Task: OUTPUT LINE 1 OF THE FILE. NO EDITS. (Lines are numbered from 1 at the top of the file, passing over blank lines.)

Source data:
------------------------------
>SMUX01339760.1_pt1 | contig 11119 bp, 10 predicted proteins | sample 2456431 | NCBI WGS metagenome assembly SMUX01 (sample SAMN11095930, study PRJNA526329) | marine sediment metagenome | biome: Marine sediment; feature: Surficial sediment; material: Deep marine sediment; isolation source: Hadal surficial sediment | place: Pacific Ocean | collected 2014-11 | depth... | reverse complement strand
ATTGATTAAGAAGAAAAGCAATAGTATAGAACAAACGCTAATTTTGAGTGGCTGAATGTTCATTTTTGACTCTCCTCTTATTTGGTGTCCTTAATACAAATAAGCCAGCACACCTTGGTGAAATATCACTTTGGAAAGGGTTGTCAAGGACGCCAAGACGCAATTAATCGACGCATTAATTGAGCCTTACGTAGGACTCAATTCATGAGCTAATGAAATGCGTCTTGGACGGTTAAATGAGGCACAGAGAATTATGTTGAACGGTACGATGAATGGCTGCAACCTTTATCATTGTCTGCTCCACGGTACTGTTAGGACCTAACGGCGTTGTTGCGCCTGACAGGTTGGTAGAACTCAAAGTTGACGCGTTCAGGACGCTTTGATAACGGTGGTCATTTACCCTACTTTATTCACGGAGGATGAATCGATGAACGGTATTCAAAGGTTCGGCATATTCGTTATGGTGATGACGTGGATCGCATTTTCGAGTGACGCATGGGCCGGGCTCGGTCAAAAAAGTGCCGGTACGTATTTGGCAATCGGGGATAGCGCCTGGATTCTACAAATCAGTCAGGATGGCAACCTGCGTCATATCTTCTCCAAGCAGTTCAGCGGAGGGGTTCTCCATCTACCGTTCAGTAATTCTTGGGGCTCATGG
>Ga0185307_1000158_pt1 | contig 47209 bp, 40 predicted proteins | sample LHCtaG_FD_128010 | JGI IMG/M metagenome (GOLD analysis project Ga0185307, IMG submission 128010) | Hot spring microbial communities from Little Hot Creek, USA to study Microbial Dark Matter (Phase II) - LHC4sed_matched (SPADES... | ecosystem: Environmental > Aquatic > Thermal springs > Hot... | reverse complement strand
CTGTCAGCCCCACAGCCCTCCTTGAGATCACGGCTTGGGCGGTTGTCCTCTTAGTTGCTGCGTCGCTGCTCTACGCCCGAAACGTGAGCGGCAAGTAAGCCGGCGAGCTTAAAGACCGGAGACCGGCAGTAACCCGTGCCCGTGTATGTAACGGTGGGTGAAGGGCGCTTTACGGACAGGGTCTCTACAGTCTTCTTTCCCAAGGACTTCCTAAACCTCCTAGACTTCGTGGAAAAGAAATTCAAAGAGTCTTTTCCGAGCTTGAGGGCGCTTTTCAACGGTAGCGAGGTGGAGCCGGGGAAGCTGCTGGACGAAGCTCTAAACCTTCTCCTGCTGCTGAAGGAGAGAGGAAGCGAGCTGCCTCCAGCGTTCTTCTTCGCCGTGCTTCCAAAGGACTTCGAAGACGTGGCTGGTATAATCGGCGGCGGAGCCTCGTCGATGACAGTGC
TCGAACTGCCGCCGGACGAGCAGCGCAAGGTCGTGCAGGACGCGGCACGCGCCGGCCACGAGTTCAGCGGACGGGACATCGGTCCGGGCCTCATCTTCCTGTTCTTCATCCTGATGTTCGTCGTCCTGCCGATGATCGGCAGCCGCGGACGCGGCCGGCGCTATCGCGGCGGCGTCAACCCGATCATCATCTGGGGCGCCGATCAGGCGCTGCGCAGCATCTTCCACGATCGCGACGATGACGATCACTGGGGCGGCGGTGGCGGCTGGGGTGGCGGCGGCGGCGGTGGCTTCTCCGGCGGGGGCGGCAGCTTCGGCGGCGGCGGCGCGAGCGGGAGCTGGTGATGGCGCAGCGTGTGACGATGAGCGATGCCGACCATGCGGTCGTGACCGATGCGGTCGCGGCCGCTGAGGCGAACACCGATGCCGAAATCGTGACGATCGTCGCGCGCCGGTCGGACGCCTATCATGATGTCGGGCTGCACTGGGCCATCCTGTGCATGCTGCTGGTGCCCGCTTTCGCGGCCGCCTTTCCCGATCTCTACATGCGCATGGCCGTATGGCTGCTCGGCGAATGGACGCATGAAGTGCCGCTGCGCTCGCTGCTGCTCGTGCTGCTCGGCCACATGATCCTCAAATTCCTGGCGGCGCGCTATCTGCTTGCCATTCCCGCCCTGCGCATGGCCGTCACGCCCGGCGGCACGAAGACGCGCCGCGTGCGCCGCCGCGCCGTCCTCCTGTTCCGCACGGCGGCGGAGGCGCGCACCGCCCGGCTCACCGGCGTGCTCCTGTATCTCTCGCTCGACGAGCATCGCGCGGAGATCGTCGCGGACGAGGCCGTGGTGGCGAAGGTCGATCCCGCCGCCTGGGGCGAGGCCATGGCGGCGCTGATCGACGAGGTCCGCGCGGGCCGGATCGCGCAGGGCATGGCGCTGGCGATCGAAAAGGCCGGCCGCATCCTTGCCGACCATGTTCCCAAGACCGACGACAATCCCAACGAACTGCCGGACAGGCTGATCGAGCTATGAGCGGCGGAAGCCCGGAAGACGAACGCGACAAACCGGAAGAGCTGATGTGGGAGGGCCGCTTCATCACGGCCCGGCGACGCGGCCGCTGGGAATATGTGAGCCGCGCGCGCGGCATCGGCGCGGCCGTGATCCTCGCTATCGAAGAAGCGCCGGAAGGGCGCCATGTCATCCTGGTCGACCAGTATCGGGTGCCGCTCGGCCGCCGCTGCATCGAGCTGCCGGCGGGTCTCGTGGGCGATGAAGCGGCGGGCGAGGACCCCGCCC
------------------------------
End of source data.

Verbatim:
>SMUX01339760.1_pt1 | contig 11119 bp, 10 predicted proteins | sample 2456431 | NCBI WGS metagenome assembly SMUX01 (sample SAMN11095930, study PRJNA526329) | marine sediment metagenome | biome: Marine sediment; feature: Surficial sediment; material: Deep marine sediment; isolation source: Hadal surficial sediment | place: Pacific Ocean | collected 2014-11 | depth... | reverse complement strand